Where is the centre of gravity of a self-balancing robot?

This is part of a series of posts covering the development of a self-balancing robot:

  1. Modelling an inverted pendulum
  2. Building a self-balancing robot
  3. This post

The mathematical model of an inverter pendulum previously developed for the self-balancing robot, needs three parameters to accurately represent reality. These are

  1. Weight of the cart
  2. Weight of pendulum
  3. And the centre of gravity (COG) of the pendulum

The first two variables are easily obtained with a scale while the latter requires some arithmetic and will be the focus of this post.

For the self-balancing robot, we can consider the hinge of the pendulum the wheel axes. This makes the wheels the cart and everything else the pendulum.

What is the centre of gravity?

The centre of gravity is the average location of the weight of an object [1]. The complete motion of an object can be described, in terms of translation, by using the centre of gravity.

Calculating the centre of gravity for a system

The centre of gravity of the robot can be calculated by taking the centre of gravity of the individual components and doing vector addition of the weighted position vectors [2]. What does this mean? For each of the axis, x, y and z, the centre of gravity are found with

COG_x = \frac{m_1 \cdot x_1 + m_2 \cdot x_2 + m_3 \cdot x_3 +...}{m_1+m_2+m_3...}

COG_y = \frac{m_1 \cdot y_1 + m_2 \cdot y_2 + m_3 \cdot y_3 +...}{m_1+m_2+m_3...}

COG_z = \frac{m_1 \cdot z_1 + m_2 \cdot z_2 + m_3 \cdot z_3 +...}{m_1+m_2+m_3...}

where m_1, m_2 and m_3 is the weight of components 1, 2 and 3 making up the system and x_1, y_1 and z_1 is the coordinates of the centre of gravity for the first component, x_2, y_2 and z_2 for the second and x_3, y_3 and z_3 for the third.

Can this be applied to the self-balancing robot?

Yes, of course. As long as you know the COG and weight of every single component. The robot however contains a multitude of components, many of which the centre of gravity is unknown.

A package such as Fusion 360 will be able to calculate the COG if all of the individual components are accurately modelled. An investigation of the model shows this not to be the case. Downloaded components, such as the wheels, geared motor, H-bridge and Raspberry Pi do not have the correct material properties and the calculated weight do not match the real-world equivalent.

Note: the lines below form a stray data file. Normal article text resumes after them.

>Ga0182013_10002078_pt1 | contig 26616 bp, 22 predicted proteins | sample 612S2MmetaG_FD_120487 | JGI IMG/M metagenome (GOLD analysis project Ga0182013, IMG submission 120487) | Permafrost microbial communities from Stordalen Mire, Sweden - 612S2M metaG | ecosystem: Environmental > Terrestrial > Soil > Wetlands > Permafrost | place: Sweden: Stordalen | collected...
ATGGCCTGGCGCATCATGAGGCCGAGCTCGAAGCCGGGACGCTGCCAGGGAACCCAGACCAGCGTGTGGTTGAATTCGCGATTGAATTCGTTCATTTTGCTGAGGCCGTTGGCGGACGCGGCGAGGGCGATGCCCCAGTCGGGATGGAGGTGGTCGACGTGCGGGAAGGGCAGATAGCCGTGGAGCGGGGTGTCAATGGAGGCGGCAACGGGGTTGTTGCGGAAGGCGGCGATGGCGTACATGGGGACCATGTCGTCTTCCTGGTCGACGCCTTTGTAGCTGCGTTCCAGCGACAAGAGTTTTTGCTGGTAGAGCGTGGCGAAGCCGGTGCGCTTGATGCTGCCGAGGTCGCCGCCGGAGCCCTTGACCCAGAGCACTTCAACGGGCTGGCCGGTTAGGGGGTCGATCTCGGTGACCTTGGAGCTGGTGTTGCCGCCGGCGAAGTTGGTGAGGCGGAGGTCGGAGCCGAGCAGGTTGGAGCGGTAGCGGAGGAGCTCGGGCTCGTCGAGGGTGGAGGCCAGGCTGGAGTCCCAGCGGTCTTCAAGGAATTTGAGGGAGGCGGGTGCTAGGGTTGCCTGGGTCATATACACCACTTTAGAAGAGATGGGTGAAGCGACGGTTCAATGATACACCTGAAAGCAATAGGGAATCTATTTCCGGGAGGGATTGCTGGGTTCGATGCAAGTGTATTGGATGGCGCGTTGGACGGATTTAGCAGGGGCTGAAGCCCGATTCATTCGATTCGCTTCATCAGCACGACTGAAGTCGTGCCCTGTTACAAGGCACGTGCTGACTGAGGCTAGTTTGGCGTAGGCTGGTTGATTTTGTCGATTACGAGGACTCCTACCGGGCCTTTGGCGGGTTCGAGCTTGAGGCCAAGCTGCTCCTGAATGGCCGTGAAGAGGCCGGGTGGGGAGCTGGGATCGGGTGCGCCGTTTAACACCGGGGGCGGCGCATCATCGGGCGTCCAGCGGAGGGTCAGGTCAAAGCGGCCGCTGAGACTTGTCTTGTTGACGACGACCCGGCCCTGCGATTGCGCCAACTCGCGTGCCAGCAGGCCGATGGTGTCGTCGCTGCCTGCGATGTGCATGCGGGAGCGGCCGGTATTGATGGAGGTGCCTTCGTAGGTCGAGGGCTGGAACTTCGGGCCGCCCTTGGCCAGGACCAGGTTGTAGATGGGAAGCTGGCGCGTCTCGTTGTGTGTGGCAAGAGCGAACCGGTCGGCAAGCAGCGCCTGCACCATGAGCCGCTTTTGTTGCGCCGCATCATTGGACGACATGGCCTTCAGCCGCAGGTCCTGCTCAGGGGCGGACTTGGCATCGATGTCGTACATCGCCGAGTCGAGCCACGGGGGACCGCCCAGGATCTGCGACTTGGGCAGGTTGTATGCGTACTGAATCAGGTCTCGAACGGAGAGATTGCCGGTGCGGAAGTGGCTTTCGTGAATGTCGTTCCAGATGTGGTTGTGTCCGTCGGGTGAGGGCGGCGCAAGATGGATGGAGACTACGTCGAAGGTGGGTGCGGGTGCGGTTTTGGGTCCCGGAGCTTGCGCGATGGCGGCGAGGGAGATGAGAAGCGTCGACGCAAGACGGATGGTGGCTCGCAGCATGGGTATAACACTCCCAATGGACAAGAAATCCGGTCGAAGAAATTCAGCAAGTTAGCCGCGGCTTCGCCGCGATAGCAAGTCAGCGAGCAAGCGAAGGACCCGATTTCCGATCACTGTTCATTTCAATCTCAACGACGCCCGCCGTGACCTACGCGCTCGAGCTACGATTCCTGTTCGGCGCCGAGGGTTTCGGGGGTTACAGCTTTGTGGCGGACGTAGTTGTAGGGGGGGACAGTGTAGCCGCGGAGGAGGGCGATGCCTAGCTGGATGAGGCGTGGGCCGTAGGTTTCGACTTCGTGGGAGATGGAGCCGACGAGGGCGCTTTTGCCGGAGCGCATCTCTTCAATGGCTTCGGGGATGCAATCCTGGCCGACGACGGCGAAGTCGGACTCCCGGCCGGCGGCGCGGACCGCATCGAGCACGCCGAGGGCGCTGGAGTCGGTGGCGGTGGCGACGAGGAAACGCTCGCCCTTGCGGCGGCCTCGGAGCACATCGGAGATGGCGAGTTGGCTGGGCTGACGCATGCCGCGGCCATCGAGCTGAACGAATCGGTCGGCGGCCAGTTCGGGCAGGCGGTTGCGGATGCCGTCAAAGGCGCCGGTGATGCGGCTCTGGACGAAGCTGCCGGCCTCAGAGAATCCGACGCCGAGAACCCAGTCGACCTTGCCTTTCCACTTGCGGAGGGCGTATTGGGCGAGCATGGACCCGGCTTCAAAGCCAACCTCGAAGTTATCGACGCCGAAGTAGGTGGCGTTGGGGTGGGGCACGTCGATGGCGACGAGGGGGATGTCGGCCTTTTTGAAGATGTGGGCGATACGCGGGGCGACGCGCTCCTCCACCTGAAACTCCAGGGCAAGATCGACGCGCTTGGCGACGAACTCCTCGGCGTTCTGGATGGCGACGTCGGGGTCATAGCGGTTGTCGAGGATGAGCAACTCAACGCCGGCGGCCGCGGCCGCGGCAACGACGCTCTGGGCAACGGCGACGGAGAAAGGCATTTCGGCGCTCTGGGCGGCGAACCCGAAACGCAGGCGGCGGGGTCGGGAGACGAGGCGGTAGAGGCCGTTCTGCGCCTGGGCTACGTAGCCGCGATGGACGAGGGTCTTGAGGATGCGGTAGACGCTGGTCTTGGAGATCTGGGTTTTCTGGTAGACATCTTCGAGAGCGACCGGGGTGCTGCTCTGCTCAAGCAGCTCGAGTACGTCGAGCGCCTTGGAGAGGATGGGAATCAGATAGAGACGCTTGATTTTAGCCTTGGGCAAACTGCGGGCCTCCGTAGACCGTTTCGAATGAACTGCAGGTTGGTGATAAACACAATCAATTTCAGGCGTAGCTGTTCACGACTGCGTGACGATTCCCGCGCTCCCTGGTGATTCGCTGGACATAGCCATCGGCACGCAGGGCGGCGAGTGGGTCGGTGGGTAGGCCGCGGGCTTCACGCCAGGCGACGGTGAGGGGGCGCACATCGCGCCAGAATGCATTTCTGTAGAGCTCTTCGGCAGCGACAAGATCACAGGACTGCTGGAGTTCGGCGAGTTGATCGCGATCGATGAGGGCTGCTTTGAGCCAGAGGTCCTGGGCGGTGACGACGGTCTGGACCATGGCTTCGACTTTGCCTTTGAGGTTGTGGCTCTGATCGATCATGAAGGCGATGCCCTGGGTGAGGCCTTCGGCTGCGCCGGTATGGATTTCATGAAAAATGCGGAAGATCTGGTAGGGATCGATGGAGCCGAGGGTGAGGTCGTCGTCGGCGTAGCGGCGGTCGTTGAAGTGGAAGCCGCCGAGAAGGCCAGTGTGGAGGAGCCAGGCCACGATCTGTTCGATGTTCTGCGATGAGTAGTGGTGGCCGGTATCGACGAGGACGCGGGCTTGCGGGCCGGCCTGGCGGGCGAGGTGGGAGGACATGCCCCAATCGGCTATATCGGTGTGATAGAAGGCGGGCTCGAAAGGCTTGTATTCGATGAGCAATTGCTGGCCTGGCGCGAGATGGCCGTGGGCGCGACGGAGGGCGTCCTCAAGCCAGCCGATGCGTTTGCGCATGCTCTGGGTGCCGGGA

Another method of determining the centre of gravity is required.

Determining centre of gravity through measurement

The centre of gravity of a motorcar is obtained through measurement [4] and the same techniques will now be applied to the robot. For the robot, we assume each layer has been built symmetrical in both x-and y-directions. Furthermore, COG in the x-and y-directions are not important. They are not used in our mathematical model, in the y-direction we have the two wheel that keep it stable and if our x-COG is slightly off, we can compensate by moving our target control angle away from 0° in our control system. Therefor, we only need to determine the COG in the z-direction, the height of the centre of gravity.

For motor vehicles the COG is determined by weighing the weight of the vehicle at each wheel and measuring the wheelbase.

With these measurements we have the cars total weight W which we can model as a point mass at the centre of gravity.

W = W_r + W_f

As the car is not tipping over, we know the COG is somewhere between the front and rear axles. Furthermore, as the car is not moving, from Newton’s law we know the scales are applying a force equal to W_r and W_f in the opposite direction. Let’s call this force R_r and R_f.

With this information the longitudinal COG of the car can be determined. This is done by considering the moment about the rear wheel. As the car is not rotating around this point, the moments resulting from weight W at the COG and the force Rf at the front wheels, is cancelling each other. Mathematically this is written as:

0 = b \cdot W - L \cdot R_f

From here we can make b the subject and thus determine the centre of gravity in the longitudinal direction.

b  = \frac{L \cdot R_f}{W}

Applying to the equation to the robot

As we consider the wheels not part of the robot, we remove them and weigh the pendulum part on its own.

W = 380 g

We now need to choose the two points at the bottom and top of the robot to weigh separately. For simplicity, the rotation axis of the motors are selected as one, while the other is chosen as close to the top as convenient. The distance between the two points are measured to determine the distance L.

L = 111 mm

Next, keeping the robot level, the weight at the two points are measured. The two measurements should add up to match W.

Bottom weight W_r = 106 g. The scale was zeroed with the pen.

Top weight W_f = 275 g

Adding W_r and W_f we get 381g. Close enough for the accuracy we are working with.

We have defined the top of the robot to match the front of the car and the bottom as the rear.

Now we can just enter the measurements into the equation to determine the height, b, of the centre of gravity above the rotation axis of the robot

b  = \frac{L \cdot R_f}{W}

b = \frac{111 \times 275}{380}

b = 80.33 mm


The height of the centre of gravity has been calculated and we now have all the parameters required to accurately model the robot we have built.

Next, some coding is required to get the basic angle and position measurements from the robot. This will be used to validate our model and start with the control algorithm development.



[1] https://www.grc.nasa.gov/www/k-12/airplane/cg.html
[2] https://www.khanacademy.org/science/physics/linear-momentum/center-of-mass/a/what-is-center-of-mass
[3] http://www.thecartech.com/subjects/auto_eng/Center_of_Gravity.htm

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